Weekly Meditation: 14th February 2016
1st Sunday in Lent
Psalm 91:1-2, 9-16
In the lectionary readings for today we have God’s promise that when we call upon him he will answer us.
This was impressed upon the Israelites after they left Egypt and were travelling towards their Promised Land. The Law commanded them to make sacrifices and offerings to God, and, as part of their harvest celebrations, they were to offer him the first fruits of their crops. Then, standing in God’s presence, they were to rehearse the story of their escape from slavery. “ … Then we cried out to the Lord, the God of our fathers, and the Lord heard our voice … so the Lord brought us out of Egypt with a mighty hand and an outstretched arm” (Deuteronomy 26:7-8). These words would be spoken year by year, so that their children and their children’s children would hear them and know of God’s great deliverance.
There is the same promise in Psalm 91. We can find refuge with God – like a fledgling under its parent’s wing – secure in his fortress (1-2). We have the assurance that “no harm” will come to us (9), our footsteps will be protected (11-12), and we can overcome enemies and danger (13). When we call on God, he will answer us, to be with us, deliver us and honour us. (15).
These two passages speak mainly of security in this present life, of physical needs being met. Paul’s letter to the Romans, however, uses the same theme of calling on God, but applies it to our eternal salvation. Throughout chapter 10, Paul – with his legally trained mind – builds up a case for calling on the Lord in faith. We have “the word of faith” (8) that if we confess Jesus as our Lord and believe he was raised from the dead, we will be saved (9). Jesus is the only way to salvation, and “anyone who trusts in him will never be put to shame” (11). Jesus is “Lord of all” (12) and “everyone who calls on the name of the Lord will be saved” (13). The name we are to call on, of course, is that of Jesus himself.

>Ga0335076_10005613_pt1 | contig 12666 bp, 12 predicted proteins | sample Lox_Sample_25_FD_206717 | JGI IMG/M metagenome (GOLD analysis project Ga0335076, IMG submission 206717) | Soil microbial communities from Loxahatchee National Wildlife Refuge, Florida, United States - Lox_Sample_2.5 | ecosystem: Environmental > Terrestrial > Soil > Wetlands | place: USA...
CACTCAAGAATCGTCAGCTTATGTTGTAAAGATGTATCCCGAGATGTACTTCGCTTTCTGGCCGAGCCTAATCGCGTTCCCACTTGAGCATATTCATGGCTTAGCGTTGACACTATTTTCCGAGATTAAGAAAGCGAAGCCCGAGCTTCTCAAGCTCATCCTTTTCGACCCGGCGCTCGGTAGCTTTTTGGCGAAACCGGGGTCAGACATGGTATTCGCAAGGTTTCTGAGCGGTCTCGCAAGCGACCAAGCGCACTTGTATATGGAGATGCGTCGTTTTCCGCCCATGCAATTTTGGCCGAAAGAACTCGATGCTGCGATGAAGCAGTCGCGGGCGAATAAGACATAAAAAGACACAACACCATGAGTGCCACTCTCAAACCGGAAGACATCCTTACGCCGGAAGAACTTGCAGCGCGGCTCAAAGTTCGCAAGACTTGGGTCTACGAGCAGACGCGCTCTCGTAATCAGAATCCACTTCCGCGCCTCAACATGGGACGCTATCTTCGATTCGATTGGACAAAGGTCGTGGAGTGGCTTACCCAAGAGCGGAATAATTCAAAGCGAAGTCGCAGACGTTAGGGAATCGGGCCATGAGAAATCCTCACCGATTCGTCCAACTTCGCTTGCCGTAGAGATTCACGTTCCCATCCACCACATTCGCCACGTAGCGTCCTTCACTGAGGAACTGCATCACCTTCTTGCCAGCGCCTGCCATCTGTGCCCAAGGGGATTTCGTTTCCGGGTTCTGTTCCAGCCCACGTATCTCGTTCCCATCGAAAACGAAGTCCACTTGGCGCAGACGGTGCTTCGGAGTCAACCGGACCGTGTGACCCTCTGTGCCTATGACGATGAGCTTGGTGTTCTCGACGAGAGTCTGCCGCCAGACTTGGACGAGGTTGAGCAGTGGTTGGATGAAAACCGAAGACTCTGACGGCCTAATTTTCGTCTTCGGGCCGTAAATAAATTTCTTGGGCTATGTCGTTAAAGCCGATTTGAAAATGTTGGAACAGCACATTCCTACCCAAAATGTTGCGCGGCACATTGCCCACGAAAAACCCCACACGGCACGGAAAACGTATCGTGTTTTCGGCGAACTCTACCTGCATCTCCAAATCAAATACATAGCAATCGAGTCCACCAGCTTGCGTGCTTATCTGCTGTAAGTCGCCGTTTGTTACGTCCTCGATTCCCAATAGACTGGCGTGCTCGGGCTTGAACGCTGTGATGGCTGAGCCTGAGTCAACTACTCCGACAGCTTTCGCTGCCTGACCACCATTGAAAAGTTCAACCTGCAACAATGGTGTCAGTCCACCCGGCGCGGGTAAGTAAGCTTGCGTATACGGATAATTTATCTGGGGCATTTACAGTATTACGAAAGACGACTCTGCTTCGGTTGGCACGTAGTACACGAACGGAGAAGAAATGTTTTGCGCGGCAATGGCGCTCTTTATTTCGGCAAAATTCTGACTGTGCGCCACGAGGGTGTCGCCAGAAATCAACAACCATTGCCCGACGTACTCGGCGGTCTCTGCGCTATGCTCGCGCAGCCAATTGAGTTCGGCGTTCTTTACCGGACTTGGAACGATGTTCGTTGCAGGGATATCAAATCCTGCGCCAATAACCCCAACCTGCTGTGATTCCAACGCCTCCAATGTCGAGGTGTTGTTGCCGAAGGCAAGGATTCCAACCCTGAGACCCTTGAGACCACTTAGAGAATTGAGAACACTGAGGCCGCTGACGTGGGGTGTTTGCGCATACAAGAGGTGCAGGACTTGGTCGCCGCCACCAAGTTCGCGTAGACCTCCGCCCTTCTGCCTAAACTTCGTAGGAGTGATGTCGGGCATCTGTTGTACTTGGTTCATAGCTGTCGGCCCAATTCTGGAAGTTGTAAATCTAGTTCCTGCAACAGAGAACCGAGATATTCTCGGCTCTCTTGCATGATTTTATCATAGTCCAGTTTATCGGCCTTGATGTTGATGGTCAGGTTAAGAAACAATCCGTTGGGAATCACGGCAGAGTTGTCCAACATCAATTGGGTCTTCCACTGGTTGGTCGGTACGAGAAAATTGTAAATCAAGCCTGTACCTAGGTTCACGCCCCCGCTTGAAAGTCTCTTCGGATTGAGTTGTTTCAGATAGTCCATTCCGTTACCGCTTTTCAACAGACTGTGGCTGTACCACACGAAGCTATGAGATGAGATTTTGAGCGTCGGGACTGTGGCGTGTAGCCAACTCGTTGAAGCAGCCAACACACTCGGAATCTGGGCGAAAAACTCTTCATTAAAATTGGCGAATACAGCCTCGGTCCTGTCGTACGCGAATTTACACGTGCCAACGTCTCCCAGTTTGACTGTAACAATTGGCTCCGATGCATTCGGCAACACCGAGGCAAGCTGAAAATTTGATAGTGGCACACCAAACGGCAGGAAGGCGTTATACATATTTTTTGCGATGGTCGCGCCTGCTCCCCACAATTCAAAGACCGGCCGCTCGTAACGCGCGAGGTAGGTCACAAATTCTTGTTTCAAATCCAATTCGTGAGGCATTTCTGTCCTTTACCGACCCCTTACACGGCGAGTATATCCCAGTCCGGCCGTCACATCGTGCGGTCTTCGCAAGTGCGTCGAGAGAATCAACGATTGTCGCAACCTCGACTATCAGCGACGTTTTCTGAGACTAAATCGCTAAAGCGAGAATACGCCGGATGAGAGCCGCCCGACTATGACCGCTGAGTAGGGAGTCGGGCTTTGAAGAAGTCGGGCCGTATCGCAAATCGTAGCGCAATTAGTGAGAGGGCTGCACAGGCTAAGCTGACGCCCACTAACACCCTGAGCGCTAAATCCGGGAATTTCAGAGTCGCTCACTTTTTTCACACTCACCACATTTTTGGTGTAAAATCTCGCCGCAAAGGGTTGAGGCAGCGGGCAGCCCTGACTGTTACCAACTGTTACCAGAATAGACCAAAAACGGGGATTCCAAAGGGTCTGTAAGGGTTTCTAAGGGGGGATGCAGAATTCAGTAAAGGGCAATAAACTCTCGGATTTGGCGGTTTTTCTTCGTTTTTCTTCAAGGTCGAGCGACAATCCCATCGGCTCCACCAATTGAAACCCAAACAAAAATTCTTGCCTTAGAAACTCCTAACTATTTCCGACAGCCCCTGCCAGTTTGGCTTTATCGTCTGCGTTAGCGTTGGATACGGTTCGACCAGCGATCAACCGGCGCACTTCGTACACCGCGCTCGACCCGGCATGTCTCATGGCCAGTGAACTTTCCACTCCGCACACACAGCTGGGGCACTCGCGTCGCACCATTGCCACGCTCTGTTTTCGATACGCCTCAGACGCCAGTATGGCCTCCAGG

During his temptation in the wilderness, Jesus did not need to call on the Lord for help. He had already received the Holy Spirit, and he had God’s entire authority (Luke 3:21-22). In answering the Devil’s taunts, he made full use of God’s word in the Scriptures, speaking each time from the Law. The Devil himself tried quoting from Psalm 91 – the very words that promise God’s care and guidance (10-11) – but Jesus dismissed him with the words from Deuteronomy, “Do not put your God to the test” (12). Jesus endured this temptation, and ultimately submitted to death, in order to purchase eternal life for us. He came to suffer and die so that we might all have the right to call on his name and be saved.
Of course, when we hear on the news of refugee and migrant families – some of them Christians who know the Lord – drowning in a desperate attempt to find safety in Europe, the words of Deuteronomy and the Psalms have a hollow ring. God clearly has not reached down and saved the lives of these people. This demonstrates one of the differences between Old and New Testaments. In OT times, God was establishing an earthly kingdom, a nation into which his Messiah would be born. Physical protection was important in order to preserve the little nation of Israel, and salvation depended on being part of that nation. Now, however, the Kingdom is a heavenly one, its members drawn from across the globe, and we find salvation in acknowledging its king, Jesus Christ. Temporal life is of minor importance in comparison to the eternal life in the Kingdom, offered through the blood of Jesus. And, truly, no one and nothing can rob us of that, for “everyone who calls on the name of the Lord will be saved (10:13).
By Susan Thorne